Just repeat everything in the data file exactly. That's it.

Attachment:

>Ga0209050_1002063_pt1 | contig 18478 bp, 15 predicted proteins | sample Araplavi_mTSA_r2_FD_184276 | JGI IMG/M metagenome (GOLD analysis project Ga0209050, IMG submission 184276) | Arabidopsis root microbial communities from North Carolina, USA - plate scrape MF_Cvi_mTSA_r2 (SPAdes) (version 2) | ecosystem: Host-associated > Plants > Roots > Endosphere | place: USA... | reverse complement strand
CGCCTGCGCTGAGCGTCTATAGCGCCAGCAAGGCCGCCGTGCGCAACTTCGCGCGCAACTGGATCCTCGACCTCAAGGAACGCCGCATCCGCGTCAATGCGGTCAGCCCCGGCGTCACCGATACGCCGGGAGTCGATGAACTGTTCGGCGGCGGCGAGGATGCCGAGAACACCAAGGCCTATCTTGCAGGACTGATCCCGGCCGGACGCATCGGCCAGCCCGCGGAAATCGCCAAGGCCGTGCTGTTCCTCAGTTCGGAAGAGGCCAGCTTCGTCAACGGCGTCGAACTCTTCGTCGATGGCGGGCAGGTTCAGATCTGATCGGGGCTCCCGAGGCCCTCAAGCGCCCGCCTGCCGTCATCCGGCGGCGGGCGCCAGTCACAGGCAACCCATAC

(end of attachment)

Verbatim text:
>Ga0209050_1002063_pt1 | contig 18478 bp, 15 predicted proteins | sample Araplavi_mTSA_r2_FD_184276 | JGI IMG/M metagenome (GOLD analysis project Ga0209050, IMG submission 184276) | Arabidopsis root microbial communities from North Carolina, USA - plate scrape MF_Cvi_mTSA_r2 (SPAdes) (version 2) | ecosystem: Host-associated > Plants > Roots > Endosphere | place: USA... | reverse complement strand
CGCCTGCGCTGAGCGTCTATAGCGCCAGCAAGGCCGCCGTGCGCAACTTCGCGCGCAACTGGATCCTCGACCTCAAGGAACGCCGCATCCGCGTCAATGCGGTCAGCCCCGGCGTCACCGATACGCCGGGAGTCGATGAACTGTTCGGCGGCGGCGAGGATGCCGAGAACACCAAGGCCTATCTTGCAGGACTGATCCCGGCCGGACGCATCGGCCAGCCCGCGGAAATCGCCAAGGCCGTGCTGTTCCTCAGTTCGGAAGAGGCCAGCTTCGTCAACGGCGTCGAACTCTTCGTCGATGGCGGGCAGGTTCAGATCTGATCGGGGCTCCCGAGGCCCTCAAGCGCCCGCCTGCCGTCATCCGGCGGCGGGCGCCAGTCACAGGCAACCCATAC